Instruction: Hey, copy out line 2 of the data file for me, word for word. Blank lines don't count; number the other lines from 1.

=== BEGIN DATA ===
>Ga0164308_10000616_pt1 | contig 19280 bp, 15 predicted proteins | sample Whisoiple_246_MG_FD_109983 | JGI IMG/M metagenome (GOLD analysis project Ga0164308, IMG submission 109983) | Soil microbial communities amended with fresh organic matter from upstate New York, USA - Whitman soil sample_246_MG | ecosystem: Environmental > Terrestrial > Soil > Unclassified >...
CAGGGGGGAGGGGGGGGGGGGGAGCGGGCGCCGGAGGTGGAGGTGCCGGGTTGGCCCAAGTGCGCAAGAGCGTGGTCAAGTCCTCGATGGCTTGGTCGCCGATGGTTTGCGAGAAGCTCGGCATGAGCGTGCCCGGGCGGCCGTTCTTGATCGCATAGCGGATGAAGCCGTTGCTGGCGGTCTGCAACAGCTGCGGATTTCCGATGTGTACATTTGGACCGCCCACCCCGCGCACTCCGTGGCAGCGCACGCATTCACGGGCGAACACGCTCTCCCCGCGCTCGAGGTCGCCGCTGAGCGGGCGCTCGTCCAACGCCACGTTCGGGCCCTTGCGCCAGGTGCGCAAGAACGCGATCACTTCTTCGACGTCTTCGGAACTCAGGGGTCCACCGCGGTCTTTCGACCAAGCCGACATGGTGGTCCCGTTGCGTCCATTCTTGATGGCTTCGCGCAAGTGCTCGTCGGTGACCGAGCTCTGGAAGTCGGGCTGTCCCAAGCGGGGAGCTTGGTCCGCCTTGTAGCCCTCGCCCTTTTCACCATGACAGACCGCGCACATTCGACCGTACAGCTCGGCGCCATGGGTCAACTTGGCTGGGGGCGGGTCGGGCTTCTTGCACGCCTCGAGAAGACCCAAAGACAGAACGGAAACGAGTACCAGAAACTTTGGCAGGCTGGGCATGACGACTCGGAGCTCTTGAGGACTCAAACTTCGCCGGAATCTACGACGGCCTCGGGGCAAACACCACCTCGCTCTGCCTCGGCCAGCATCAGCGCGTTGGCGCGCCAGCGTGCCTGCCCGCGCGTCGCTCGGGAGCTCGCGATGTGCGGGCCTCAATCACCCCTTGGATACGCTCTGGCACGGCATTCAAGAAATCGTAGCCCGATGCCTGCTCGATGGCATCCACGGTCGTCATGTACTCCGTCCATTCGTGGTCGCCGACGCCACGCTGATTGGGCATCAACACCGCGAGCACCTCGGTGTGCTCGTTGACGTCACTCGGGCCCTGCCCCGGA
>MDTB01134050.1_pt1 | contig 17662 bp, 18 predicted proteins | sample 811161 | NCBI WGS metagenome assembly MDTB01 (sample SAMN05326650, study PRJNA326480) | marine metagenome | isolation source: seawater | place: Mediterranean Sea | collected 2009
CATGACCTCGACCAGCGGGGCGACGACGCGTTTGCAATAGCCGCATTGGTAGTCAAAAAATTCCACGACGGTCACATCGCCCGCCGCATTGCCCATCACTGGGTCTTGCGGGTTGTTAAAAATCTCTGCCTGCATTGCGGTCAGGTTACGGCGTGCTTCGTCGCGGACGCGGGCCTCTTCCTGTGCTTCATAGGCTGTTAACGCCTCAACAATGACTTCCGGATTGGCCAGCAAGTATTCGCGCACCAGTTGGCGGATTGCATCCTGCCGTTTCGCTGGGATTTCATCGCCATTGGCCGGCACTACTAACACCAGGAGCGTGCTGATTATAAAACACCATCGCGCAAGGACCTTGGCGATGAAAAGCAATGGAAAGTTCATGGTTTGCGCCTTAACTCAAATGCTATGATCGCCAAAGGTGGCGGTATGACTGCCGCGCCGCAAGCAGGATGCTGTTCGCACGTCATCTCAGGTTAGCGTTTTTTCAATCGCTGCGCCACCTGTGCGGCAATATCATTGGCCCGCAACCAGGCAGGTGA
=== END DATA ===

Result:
CAGGGGGGAGGGGGGGGGGGGGAGCGGGCGCCGGAGGTGGAGGTGCCGGGTTGGCCCAAGTGCGCAAGAGCGTGGTCAAGTCCTCGATGGCTTGGTCGCCGATGGTTTGCGAGAAGCTCGGCATGAGCGTGCCCGGGCGGCCGTTCTTGATCGCATAGCGGATGAAGCCGTTGCTGGCGGTCTGCAACAGCTGCGGATTTCCGATGTGTACATTTGGACCGCCCACCCCGCGCACTCCGTGGCAGCGCACGCATTCACGGGCGAACACGCTCTCCCCGCGCTCGAGGTCGCCGCTGAGCGGGCGCTCGTCCAACGCCACGTTCGGGCCCTTGCGCCAGGTGCGCAAGAACGCGATCACTTCTTCGACGTCTTCGGAACTCAGGGGTCCACCGCGGTCTTTCGACCAAGCCGACATGGTGGTCCCGTTGCGTCCATTCTTGATGGCTTCGCGCAAGTGCTCGTCGGTGACCGAGCTCTGGAAGTCGGGCTGTCCCAAGCGGGGAGCTTGGTCCGCCTTGTAGCCCTCGCCCTTTTCACCATGACAGACCGCGCACATTCGACCGTACAGCTCGGCGCCATGGGTCAACTTGGCTGGGGGCGGGTCGGGCTTCTTGCACGCCTCGAGAAGACCCAAAGACAGAACGGAAACGAGTACCAGAAACTTTGGCAGGCTGGGCATGACGACTCGGAGCTCTTGAGGACTCAAACTTCGCCGGAATCTACGACGGCCTCGGGGCAAACACCACCTCGCTCTGCCTCGGCCAGCATCAGCGCGTTGGCGCGCCAGCGTGCCTGCCCGCGCGTCGCTCGGGAGCTCGCGATGTGCGGGCCTCAATCACCCCTTGGATACGCTCTGGCACGGCATTCAAGAAATCGTAGCCCGATGCCTGCTCGATGGCATCCACGGTCGTCATGTACTCCGTCCATTCGTGGTCGCCGACGCCACGCTGATTGGGCATCAACACCGCGAGCACCTCGGTGTGCTCGTTGACGTCACTCGGGCCCTGCCCCGGA